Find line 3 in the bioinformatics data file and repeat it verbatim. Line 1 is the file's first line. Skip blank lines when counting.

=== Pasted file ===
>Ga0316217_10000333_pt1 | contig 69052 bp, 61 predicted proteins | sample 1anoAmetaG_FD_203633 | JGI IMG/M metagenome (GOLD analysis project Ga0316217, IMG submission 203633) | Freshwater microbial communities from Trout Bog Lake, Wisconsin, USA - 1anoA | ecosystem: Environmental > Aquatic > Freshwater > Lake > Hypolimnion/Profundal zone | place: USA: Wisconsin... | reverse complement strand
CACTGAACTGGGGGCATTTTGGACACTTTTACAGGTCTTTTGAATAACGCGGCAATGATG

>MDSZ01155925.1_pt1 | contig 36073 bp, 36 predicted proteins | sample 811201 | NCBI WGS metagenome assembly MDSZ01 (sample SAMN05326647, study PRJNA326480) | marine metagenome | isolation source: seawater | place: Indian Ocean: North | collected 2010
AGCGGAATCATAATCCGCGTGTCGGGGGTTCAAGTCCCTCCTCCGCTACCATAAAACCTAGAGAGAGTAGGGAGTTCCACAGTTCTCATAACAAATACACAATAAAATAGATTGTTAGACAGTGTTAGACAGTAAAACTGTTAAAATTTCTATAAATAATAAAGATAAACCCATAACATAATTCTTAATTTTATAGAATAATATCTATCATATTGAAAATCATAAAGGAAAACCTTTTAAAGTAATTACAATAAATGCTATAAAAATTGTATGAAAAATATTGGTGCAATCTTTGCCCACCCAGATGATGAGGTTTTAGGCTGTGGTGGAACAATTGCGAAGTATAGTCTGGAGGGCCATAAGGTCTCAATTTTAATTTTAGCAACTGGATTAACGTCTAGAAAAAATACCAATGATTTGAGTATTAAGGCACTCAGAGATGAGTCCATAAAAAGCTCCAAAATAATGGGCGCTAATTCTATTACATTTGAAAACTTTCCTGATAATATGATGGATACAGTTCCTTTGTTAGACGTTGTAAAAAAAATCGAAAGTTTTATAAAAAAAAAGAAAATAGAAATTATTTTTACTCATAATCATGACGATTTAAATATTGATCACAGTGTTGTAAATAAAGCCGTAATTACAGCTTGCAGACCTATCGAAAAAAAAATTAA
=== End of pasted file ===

>MDSZ01155925.1_pt1 | contig 36073 bp, 36 predicted proteins | sample 811201 | NCBI WGS metagenome assembly MDSZ01 (sample SAMN05326647, study PRJNA326480) | marine metagenome | isolation source: seawater | place: Indian Ocean: North | collected 2010